A week ago i made a similar question but nobody help me, i´ve been trying but i still don't get it.

I want to know how to find the last non-zero digit of $50!$.

my try:

First i have to know how much Zeros $50!$ has so i did this:

$$E_{5}50 = \sum _{1\leq k <n} \Bigg[\frac{50}{5^{k}}\Bigg] =\Bigg[\frac{50}{5}\Bigg] + \Bigg[\frac{50 }{25}\Bigg] = 12$$

So $50!$ has $12$ zeros which means that the last digit of $\quad\frac{50!}{10^{12}}\quad$ is the number that i´m looking for.

so if $x = \frac{50!}{10^{12}}$ i need to find $x (mod 10)$ to get it but this is such a big number and i still don't know how to reduce it.

Thanks in advance!!


It is enough to find $x \mod 2$ and $x \mod 5$ in order to know $x \mod 10$. It is easy to show that $x \mod 2 = 0$, so all you really need to do is find $x \mod 5$. Since $2^{12}$ is invertible modulo $5$, it is enough to do this for $2^{12} x \mod 5$ and then divide by $2^{12}$. The number $2^{12} x = \frac{50!}{5^{12}}$ is not too hard to write as a product of several numbers, and after reducing modulo $5$, you'll see that there is a lot of repetition in these numbers, which simplifies the calculation.


Here's a different approach: find the last non-zero digit of $10!$, then find the last non-zero digit of $20!/10!$, and so on for $30!/20!$, $40!/30!$, and $50!/40!$, then multiply them. It's easier to cancel in $5$ groups of $10$ numbers rather than one group of $50$.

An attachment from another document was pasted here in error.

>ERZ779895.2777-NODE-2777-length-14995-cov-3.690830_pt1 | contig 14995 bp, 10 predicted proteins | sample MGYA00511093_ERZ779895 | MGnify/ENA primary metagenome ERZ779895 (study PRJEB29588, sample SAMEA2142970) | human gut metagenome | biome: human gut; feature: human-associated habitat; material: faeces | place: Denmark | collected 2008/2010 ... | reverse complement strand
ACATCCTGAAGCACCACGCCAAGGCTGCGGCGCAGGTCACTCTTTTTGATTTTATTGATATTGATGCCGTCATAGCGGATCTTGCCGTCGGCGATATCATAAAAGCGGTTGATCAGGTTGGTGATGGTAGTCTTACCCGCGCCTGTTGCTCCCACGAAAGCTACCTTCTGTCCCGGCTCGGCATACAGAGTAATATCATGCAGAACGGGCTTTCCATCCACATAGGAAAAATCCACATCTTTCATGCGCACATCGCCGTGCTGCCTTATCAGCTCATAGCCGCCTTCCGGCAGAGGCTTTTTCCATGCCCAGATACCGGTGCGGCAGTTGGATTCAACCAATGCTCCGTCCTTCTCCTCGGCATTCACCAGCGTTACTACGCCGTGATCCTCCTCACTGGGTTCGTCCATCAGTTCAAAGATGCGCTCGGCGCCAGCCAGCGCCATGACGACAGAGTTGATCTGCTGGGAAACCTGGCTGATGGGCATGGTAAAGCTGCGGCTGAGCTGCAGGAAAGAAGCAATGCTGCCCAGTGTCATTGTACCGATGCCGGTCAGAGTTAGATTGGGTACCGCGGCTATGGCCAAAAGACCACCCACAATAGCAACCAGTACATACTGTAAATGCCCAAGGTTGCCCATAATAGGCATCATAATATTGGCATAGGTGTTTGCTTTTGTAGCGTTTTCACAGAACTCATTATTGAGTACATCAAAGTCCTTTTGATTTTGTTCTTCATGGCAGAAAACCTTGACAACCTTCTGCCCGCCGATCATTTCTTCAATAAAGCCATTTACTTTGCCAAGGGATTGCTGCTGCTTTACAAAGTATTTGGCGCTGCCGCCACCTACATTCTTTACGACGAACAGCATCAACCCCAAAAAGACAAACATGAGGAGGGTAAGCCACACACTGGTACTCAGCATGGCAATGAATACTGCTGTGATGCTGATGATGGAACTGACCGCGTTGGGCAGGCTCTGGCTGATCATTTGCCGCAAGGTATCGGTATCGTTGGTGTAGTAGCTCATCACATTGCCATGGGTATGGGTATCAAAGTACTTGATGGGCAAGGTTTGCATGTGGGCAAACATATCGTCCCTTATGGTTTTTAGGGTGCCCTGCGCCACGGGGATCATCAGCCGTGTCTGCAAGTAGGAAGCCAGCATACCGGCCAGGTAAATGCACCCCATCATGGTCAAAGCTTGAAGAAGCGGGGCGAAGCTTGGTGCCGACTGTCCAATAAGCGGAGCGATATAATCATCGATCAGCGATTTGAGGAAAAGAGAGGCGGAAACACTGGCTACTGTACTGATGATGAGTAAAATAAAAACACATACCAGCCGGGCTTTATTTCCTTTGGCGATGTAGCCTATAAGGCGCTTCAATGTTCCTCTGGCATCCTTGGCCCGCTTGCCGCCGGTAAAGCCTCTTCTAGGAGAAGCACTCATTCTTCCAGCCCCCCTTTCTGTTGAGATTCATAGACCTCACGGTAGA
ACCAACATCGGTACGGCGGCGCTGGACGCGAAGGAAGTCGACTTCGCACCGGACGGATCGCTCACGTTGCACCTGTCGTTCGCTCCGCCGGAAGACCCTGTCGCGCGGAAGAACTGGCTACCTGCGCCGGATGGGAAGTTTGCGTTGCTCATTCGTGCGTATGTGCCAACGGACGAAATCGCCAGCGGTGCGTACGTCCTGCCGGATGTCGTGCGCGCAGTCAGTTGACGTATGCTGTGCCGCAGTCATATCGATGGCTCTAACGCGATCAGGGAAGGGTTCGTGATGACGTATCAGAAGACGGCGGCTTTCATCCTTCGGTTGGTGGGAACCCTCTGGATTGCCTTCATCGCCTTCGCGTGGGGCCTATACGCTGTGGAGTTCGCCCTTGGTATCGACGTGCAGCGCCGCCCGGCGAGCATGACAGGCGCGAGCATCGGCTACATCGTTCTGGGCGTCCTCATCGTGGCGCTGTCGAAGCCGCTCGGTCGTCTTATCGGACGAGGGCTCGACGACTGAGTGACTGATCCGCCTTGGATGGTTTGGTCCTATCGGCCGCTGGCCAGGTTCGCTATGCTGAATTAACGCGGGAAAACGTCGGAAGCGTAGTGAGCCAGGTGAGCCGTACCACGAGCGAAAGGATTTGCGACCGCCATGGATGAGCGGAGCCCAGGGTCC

Here's $10!$:


Divide out the two factors of $5$, along with two factors of $2$ (the $4$):


(We took out the $4$ and the $5$, and replaced the $10$ with a $2$). It's easy to compute the last digit of this, which is an $8$.

For $20!/10!$, we have


Divide out the two factors of $5$ along with two factors of $2$ to get


which, taking the units digit only, is


and has units digit $8$. Can you continue?

  • $\begingroup$ Yes, i guess i can continue...Thanks!!!1 $\endgroup$ – Jearson Narvaez Rojas Sep 29 '14 at 3:40

My Solution:: calculation of last non zero digit in $50!$

Now first we will calculate number of zeros at the end of $50!$, which is obtained

when we multiplied $2$ and $5$. So we will calculate no. of $2$ and $5$ in $50!$

$\displaystyle 50! = \lfloor \frac{50}{2}\rfloor +\lfloor \frac{50}{2^2} \rfloor+\lfloor \frac{50}{2^3}\rfloor+\lfloor \frac{50}{2^4}\rfloor+\lfloor \frac{50}{2^5}\rfloor+........... = 25+12+6+3+1 = 47$

$\displaystyle 50! = \lfloor \frac{50}{5}\rfloor+\lfloor \frac{50}{5^2}\rfloor+..... = 10+2 = 12$

So Total no. of zeros at the end of $50! = 12$

Now $\displaystyle 50! = \lfloor \frac{50}{3}\rfloor+\lfloor\frac{50}{3^2}\rfloor+\frac{50}{3^3}\rfloor+..... = 16+5+1 = 22$

Now we can write $\displaystyle 50! = 1\times 3^{22}\times 7^8\times 11^4 \times 13^3 \times 17 \times 19\times 23\times 29\times 31 \times 17\times 37 \times 41 \times 43 \times 23 \times 47 \times 10^{12}\times 2^{35} = \bf{last digit\; (6)} = 6$

  • 1
    $\begingroup$ It's not $6$, it's $2$. $\endgroup$ – Edward Jiang Sep 29 '14 at 3:43
  • $\begingroup$ Your logic is unclear! :-( $\endgroup$ – xxx--- Oct 8 '14 at 13:33

After reducing the zeroes, what you have is $2^{35}3^{22}7^{8}\cdots \equiv 8 \cdot 9 \cdots \equiv 2 \pmod {10}$.


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